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Announcing ! BLOOD SACRIFICES

Wednesday, May 25th, 2016

[by Mark Safranski / “zen“]

Blood Sacrifices: Violent Non-State Actors and Dark Magico-Religious Activities edited by Robert J. Bunker

I’m very pleased to announce the publication of Blood Sacrifices, edited by Robert J. Bunker, to which Charles Cameron and I have both contributed chapters. Dr. Bunker has done a herculean job of shepherding this controversial book, where thirteen authors explore the dreadful and totemic cultural forces operating just beneath the surface of irregular warfare and religiously motivated extreme violence.

We are proud to have been included in such a select group of authors and I’m confident that many readers of ZP will find the book to their liking . If you study criminal insurgency, terrorism, hybrid warfare, 4GW, apocalyptic sects, irregular conflict or religious extremism, then the 334 pages of Blood Sacrifices has much in store for you.

Available for order at Amazon

Why I suspect I’d make a lousy Tibetan Buddhist meditator

Tuesday, May 17th, 2016

[ by Charles Cameron — where the blind spot of aphantasia meets the beauty of Avalokiteshvara ]
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Tablet DQ 600 Avalokiteshvara & the aphantasic

**

Perhaps sadly, perhaps not, I suffer from aphantasia.

It’s a great relief, actually, to have found someone who doesn’t laugh at me when I say I can’t visualize — a researcher, no less, Prof. Adam Zeman, with a paper on the topic in Cortex.

I have tried on occasion to find metaphors for my condition. The best way to explain what does happen when someone asks me to visualize something is to say I can see it “as if painted in water on glass” — or “as if it’s behind me, out of sight, but I can remember roughly what it was like when I last looked.”

Sources:

  • Lion’s Roar, Developing Pure Perception Through Visualization
  • BBC Science news, Aphantasia: A life without mental images
  • University of Exeter, Can’t count sheep? You could have aphantasia
  • Adam Zeman, Lives without imagery – Congenital aphantasia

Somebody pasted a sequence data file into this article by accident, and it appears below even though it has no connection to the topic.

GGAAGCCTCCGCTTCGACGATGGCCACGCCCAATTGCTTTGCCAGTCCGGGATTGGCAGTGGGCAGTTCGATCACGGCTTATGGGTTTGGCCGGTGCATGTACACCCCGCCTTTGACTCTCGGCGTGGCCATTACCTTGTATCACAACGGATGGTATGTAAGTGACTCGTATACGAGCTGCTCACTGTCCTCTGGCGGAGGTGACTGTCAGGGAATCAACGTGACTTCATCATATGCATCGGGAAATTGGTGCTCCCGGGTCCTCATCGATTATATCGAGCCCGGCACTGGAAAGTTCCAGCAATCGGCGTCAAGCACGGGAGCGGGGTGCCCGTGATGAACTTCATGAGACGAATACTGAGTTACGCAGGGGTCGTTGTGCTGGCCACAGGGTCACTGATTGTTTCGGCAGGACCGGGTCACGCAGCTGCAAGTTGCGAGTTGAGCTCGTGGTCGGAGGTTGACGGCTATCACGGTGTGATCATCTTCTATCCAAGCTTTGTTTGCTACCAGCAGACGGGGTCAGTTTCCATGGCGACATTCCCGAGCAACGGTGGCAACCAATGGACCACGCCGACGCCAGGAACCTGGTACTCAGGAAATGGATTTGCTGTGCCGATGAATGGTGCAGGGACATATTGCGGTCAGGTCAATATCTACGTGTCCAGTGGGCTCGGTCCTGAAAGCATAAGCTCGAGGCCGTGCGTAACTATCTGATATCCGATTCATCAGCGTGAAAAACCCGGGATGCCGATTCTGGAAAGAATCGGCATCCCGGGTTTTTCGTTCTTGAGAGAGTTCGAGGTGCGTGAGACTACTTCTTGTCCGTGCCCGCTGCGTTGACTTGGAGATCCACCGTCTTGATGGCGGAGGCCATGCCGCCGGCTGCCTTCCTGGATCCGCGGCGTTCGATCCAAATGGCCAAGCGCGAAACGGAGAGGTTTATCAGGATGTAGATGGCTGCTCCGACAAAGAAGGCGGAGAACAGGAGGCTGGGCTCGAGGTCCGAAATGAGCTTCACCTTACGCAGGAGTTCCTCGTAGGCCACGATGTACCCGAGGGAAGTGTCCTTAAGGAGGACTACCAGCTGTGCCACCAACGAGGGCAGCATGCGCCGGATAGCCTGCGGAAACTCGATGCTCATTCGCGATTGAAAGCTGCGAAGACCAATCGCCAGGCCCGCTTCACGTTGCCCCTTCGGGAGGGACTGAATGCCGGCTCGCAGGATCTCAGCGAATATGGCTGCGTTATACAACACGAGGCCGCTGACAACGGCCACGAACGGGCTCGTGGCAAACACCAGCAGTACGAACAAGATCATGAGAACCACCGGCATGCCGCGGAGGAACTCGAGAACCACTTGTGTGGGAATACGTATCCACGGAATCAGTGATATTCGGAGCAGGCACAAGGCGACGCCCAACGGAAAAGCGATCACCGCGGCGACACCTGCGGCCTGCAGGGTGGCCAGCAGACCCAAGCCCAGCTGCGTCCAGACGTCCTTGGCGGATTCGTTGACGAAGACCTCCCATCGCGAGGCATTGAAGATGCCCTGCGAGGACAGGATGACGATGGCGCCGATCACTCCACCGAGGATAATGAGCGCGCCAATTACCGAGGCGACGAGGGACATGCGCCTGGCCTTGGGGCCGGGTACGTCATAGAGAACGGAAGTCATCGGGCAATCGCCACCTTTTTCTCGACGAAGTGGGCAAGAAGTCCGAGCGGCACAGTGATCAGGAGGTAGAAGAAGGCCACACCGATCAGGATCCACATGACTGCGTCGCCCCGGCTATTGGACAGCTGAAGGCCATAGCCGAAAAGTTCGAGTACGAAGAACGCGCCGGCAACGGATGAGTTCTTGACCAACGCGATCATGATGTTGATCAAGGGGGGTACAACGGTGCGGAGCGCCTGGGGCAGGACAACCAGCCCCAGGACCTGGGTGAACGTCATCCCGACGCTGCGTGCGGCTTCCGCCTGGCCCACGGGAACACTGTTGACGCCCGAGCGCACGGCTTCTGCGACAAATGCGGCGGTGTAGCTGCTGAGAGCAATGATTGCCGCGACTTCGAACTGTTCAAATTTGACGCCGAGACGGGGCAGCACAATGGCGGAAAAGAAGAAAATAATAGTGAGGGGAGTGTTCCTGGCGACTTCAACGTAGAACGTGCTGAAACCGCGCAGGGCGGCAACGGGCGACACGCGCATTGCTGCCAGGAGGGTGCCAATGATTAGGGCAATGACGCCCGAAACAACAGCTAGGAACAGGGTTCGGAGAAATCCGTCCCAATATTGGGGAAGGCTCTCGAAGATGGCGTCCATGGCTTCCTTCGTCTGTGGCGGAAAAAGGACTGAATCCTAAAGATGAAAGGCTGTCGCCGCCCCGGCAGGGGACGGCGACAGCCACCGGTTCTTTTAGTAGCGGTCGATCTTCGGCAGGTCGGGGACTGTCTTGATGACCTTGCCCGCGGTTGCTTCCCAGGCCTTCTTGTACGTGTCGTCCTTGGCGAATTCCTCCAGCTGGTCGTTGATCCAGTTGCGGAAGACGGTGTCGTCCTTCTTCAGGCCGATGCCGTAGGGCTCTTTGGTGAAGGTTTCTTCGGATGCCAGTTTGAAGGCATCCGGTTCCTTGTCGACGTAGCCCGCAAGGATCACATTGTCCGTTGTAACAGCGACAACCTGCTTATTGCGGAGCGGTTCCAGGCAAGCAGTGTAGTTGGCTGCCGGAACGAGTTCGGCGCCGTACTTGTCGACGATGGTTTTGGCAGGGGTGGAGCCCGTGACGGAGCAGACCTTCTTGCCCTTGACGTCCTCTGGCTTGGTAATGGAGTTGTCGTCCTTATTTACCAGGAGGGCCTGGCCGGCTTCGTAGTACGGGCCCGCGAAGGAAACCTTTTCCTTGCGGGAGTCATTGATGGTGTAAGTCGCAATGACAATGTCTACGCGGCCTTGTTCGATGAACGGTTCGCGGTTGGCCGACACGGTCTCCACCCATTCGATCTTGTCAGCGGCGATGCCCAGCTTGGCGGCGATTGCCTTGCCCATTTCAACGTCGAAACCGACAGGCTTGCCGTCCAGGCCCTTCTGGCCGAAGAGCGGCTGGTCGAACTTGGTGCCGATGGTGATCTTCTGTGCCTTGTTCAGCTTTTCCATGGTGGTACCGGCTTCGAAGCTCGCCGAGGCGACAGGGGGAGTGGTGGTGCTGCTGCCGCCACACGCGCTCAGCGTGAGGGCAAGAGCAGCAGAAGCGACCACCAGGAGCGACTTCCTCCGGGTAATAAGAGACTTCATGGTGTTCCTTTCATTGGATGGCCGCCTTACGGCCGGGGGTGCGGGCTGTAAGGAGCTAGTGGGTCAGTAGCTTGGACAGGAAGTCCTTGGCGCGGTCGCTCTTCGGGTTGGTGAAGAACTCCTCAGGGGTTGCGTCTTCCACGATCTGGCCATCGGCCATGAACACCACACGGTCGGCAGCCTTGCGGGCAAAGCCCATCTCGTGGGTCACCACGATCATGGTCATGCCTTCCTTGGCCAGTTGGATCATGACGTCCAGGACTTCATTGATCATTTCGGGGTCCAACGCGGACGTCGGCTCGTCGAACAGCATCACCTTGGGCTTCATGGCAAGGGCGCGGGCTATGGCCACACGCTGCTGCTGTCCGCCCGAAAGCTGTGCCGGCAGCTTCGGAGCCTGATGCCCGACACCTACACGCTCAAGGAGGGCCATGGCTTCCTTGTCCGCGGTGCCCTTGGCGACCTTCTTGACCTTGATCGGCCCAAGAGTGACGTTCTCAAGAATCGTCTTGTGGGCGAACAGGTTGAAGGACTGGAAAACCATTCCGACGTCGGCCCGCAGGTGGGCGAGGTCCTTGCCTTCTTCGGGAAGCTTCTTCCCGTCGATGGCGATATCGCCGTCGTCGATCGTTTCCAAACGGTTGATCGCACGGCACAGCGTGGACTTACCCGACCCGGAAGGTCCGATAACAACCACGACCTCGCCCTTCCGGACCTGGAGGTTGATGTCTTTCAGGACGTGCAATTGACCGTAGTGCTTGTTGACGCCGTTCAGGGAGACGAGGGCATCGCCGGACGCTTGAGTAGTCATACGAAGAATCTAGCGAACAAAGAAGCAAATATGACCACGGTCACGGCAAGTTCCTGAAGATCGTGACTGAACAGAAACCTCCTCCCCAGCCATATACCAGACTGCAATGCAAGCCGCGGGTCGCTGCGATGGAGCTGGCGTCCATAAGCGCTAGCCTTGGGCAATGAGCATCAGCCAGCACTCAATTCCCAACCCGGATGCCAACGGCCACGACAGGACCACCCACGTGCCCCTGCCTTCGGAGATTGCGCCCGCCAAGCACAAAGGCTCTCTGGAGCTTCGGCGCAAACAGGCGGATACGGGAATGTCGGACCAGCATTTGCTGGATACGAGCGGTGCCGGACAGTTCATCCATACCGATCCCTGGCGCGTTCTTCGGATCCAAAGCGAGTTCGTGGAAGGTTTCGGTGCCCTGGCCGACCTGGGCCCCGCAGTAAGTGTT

• Turner on Cultural Understanding and Influence In The Arena

    Tuesday, May 17th, 2016

    [by Mark Safranski / “zen“]

       

    Pete Turner (Right)                                                       Anthony Iannarino

    “Alcohol and hand grenades” is always the mark of a great interview.

    Some ZP readers are familiar with business strategist and sales expert S. Anthony Iannarino due to his highly regarded and widely read The Sales BlogAnthony also has a podcast, In the Arena and in this week’s episode he interviews another friend of ZP, Pete Turner of The Break it Down Show.

    Pete and Anthony discuss HUMINT, cultural understanding, John Boyd, Afghanistan, 4GW, trust building, relationships, organizational cultures and making connections through respect, analogs to the business world, institutional “tribes”, cross-cultural interactions, books and much more.

    Give it a listen here. Strongest recommendation.

    The dangers of recovery?

    Sunday, May 8th, 2016

    [ by Charles Cameron — just a quick DoubleQuote indicating a pattern in psychology ]
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    SPEC DQ Hoffer & Bleuler

    Brevity in Paradox

    Monday, May 2nd, 2016

    [ by Charles Cameron — or as John Cage once said, I have nothing to say and I am saying it and that is poetry ]
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    suzuki_enso-2-sm

    **

    JV Cunningham has a poem which runs in its entirety:

    Life flows to death as rivers to the sea
    And life is fresh and death is salt to me.

    Brilliant and brief. Samuel Beckett goes him one better, writing:

    My birth was my death. Or put it another way. My birth was the death of me. Words are scarce.

    It’s the scarcity that interests me here. Earlier, in Godot, he had written:

    They give birth astride of a grave, the light gleams an instant, then it’s night once more.

    That’s too wordy. “My birth was the death of me” packs a colloquial punch, while “My birth was my death” is more succinct and correspondingly powerful.

    **

    Birth > death.

    They are opposites, obviously, and almost tautologically so — and yet there is a less-than-obvious “double meaning” to them — when brought into close conjunction they can be said to fold the universe from many back into one.

    This business of the conjunction of opposites is one which Carl Jung made the centerpiece of much of his later work, writing for instance:

    Whoever identifies with an intellectual standpoint will occasionally find his feeling confronting him like an enemy in the guise of the anima; conversely, an intellectual animus will make violent attacks on the feeling standpoint. Therefore, anyone who wants to achieve the difficult feat of realizing something not only intellectually, but also according to its feeling-value, must for better or worse come to grips with the anima/animus problem in order to open the way for a higher union, a coniunctio oppositorum. This is an indispensable prerequisite for wholeness.

    Consider the current US election campaign in this light…

    **

    Shakespeare’s “insult, exult, and all at once” in As you Like It, and Dylan Thomas’ “Curse, bless, me now with your fierce tears, I pray” in Do not go gentle are 0other instances of brevity in paradox.

    Beckett, Jung, Shakespeare, Dylan Thomas — heady company.


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